A book is a beautiful thing, both for what it is and what it offers within it's hallowed pages. Meet a small publisher who cares about beauty both outside and in.
Photo books have been a mainstay in photography for as long as photos have been printed - they offer a collection, a cohesive whole, a dialogue, for a photographer to present their work and a reader to converse with it. They allow the reader physical contact and the ability to develop a more meaningful relationship with a body of work. Can you remember the first photo book you bought? What it offered and why it lured you in? My first was arguably "Mountaineer" by Chris Bonington - whilst he was a mountaineer by trade, he made his living through sponsorship, books, and lecture tours. He literally lived off the back of the photos he took. They are stunning landscapes, a photomontage of thirty years spent on the highest mountains, a record of the climbs he completed - but they also gave the reader a taste of the exotic. As a young climber and photographer, the book made a long lasting impression on me, demonstrating the power of photos to inspire.
That relationship begins with book covers - they are there to be viewed and handled, the frontispiece marketing itself as a billboard, seducing you in, acting as visual clickbait to tempt you to flip it open. It shouts from afar asking you to come see, come look. It's when you touch the cover that the connection can first be made. If seeing from afar is the first impression a book makes, then picking it up is the handshake. That initial moment where you offer more intimacy on the understanding that something will be reciprocated. You are interested in finding out more and the cover promises to yield a little more information.
You pick the book up. It feels significant, but not too big, substantial, but not too weighty, luxurious and not at all common. The partial-cloth covered hardback allows the almost entirely photo-fronted face to speak directly to you. Better than a dust-jacket but not eschewing that desirable woven cloth texture. Details of the book are inlaid on the side and rear, whilst the cover has gold foil detailing, all combining to give a sense of the exquisite. You cup the spine in your left hand and gently open the cover with your right, the hollow-back opening, allowing the leaves to fan. And so you start flicking through the pages.
You now transition from the book as a physical object to the book as a knowledge object. What can it offer you? How will it ingratiate you? How will it challenge you, take you in new directions, to new places? And so was my introduction to Hoxton Mini Press with Peter Zelewski's "People of London," its first publication in their "Tales from the City" series. A press release for book five in the series recently landed in my inbox and so I was keen to find out more about them through an interview with Anne Waldvogl, one half of the husband and wife team, with Martin Usborne.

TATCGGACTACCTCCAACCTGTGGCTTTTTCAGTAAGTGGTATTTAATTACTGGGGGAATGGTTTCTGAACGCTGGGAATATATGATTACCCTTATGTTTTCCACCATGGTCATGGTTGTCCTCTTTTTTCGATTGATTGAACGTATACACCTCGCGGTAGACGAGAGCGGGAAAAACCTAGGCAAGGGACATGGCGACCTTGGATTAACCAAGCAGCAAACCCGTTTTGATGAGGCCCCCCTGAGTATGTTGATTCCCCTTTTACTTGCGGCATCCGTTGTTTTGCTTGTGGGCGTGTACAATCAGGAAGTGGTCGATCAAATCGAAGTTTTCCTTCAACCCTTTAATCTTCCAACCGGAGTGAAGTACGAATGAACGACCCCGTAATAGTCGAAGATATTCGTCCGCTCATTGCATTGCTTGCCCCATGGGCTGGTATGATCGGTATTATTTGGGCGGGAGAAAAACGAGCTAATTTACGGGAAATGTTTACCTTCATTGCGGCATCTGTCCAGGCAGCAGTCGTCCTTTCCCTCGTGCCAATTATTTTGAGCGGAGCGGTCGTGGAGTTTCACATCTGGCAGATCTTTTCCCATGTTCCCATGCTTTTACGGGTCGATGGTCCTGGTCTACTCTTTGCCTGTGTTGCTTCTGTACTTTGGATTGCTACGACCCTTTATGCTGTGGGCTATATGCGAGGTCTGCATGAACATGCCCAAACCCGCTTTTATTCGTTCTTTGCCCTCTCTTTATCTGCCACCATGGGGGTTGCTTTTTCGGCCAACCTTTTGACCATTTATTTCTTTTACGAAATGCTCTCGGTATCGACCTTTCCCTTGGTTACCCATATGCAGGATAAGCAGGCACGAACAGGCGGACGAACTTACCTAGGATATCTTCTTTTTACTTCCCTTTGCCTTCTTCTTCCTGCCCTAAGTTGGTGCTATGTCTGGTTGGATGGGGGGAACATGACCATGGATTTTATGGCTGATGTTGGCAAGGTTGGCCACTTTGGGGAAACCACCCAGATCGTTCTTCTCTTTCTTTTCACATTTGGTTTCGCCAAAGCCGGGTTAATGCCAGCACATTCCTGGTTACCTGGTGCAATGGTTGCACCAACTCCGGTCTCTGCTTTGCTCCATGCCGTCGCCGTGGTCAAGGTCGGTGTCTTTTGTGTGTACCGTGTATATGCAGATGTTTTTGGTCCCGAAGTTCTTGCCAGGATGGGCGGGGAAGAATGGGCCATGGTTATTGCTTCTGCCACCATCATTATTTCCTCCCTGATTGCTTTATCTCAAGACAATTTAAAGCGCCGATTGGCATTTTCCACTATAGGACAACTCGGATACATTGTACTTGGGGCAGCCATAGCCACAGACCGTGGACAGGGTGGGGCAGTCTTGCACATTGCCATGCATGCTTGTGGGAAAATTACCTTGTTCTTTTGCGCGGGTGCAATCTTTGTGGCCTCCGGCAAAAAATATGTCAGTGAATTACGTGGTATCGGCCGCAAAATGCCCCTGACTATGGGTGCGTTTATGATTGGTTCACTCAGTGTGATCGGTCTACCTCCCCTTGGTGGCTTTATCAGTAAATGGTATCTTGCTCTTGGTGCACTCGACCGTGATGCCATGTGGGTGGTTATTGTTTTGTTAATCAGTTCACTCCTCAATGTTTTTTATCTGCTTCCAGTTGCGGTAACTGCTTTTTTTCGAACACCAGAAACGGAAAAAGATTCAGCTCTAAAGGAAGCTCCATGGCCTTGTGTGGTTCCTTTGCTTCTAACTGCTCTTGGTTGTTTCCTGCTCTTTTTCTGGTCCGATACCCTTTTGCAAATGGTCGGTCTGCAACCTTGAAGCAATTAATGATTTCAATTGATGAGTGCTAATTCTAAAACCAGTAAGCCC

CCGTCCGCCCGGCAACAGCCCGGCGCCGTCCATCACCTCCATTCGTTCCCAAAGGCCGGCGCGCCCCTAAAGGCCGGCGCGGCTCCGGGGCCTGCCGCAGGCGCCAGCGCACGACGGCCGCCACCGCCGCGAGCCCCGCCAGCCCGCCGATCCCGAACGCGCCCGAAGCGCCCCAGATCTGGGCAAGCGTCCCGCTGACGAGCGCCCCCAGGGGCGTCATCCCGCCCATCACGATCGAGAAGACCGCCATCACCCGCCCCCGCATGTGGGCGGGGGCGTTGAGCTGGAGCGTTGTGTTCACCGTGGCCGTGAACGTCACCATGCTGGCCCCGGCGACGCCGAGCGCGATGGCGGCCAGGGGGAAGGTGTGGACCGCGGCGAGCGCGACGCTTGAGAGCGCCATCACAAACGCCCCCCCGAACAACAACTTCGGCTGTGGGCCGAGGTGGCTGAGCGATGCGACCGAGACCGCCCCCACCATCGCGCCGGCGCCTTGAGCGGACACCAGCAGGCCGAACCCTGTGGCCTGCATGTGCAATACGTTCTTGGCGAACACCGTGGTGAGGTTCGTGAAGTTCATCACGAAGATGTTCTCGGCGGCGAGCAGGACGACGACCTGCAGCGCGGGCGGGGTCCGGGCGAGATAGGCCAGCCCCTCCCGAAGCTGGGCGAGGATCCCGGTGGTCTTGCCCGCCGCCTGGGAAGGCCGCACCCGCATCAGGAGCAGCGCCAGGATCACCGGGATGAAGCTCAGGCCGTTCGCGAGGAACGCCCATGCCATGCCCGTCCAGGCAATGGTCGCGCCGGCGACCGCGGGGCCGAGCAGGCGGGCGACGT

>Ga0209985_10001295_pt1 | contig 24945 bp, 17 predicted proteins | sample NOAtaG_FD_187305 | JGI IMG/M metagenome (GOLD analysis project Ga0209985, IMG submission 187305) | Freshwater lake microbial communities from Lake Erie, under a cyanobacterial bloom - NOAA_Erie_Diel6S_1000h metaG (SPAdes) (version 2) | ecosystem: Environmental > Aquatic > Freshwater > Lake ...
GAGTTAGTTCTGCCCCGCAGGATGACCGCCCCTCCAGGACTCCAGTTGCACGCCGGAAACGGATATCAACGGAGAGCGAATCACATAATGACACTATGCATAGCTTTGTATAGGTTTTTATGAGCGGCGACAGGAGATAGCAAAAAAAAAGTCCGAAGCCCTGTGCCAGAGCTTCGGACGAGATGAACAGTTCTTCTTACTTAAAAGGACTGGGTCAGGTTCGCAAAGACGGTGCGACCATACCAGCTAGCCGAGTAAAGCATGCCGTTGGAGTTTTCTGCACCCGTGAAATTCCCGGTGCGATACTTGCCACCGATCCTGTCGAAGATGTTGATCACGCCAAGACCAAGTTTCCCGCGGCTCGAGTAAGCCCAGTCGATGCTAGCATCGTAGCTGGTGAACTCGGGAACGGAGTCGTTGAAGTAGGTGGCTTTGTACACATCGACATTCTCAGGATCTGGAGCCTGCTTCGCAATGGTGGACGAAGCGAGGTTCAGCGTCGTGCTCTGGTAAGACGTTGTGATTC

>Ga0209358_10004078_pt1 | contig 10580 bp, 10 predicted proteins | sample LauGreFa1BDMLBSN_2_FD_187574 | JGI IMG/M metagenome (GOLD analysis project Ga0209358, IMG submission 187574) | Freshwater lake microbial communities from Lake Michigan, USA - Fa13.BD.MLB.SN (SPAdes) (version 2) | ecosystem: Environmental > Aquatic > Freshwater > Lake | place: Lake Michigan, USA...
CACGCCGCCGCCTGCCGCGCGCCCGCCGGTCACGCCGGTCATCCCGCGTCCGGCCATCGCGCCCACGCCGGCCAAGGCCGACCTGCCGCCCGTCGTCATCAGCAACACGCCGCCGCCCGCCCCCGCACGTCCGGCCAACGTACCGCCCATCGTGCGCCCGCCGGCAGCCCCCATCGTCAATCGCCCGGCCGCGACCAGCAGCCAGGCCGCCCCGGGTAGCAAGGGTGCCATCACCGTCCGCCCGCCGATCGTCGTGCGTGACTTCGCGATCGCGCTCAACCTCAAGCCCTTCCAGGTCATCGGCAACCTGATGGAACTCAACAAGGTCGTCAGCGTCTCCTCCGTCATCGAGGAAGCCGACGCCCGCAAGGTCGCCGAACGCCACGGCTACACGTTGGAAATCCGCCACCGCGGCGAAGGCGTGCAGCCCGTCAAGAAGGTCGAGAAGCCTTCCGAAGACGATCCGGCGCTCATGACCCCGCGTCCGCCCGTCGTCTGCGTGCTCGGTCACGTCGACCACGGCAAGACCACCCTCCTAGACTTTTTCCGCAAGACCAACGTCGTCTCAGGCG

Founded in 2013, the youthful five-year-old photo book publisher is based in the east end of London, a location known as a hub for artists and creatives. Anne notes a "certain energy to [the] area which makes it an exciting and inspiring place to work and live." And as with any part of London, it's dynamic, constantly changing.
Of course, starting a publishing company doesn't just happen out of the blue - there has to be an impetus, a flame. For Martin that was two-fold. Firstly, realizing that photography is creative and meritorious in and of itself, can have a story and also be accessible to a wider readership. That is a tough ask, but for Martin, seeing Tony Mendoza’s book Ernie: A Photographer’s Memoir was the groundbreaker. I'll bet that this isn't on many people's bookshelves - it's not on mine although a copy is on order! Like Anne and Martin, I'm a photo book collector and agree with their mantra of enjoyment, reference, and inspiration. But it's that triple-play - photography, story, accessibility - if we could all combine these values in our own work then we would be creating significant value.
Obviously, Hoxton Mini Press want to hold to these values and specifically "create small, beautiful and collectible photo books that celebrate the diversity and creativity of our area." This naturally leads to the second impetus. Martin wanted to published his own book: I’ve Lived in East London for 86½ Years. As Anne explains, "It’s about Joseph Markovich, an old resident who lived in East London his entire life and only left once to visit the seaside with his mother. Portraits of Joseph appear alongside funny, touching quotes. We thought his story deserved to be shared with others. It is our bestselling title to date."
If you pick up one of their books you'll notice the gold foil fox logo - it's unusual and instantly recognizable. Anne explains that "when we were first ... working from home we had a baby fox living on top of a rose bush at the end of our garden which helped to inspire our urban fox logo. Foxes are playful, inquisitive creatures that travel around the city and seek out the unusual, beautiful and surprising sides of the urban landscape."
Hoxton Mini Press has a growing reputation (and back catalog) for beautifully produced books from creative artists that are broadly accessible. And don't cost the earth. I finished by asking Anne what their secret ingredient was, what it is that makes them stand out. "We recognize the value of storytelling and aim to publish books that have an element of narrative. In a physical sense, we like to design books with a cloth spine to show they are part of a collectible series, to make sure they feel Hoxton Mini Press."
Images shared with permission of Hoxton Mini Press.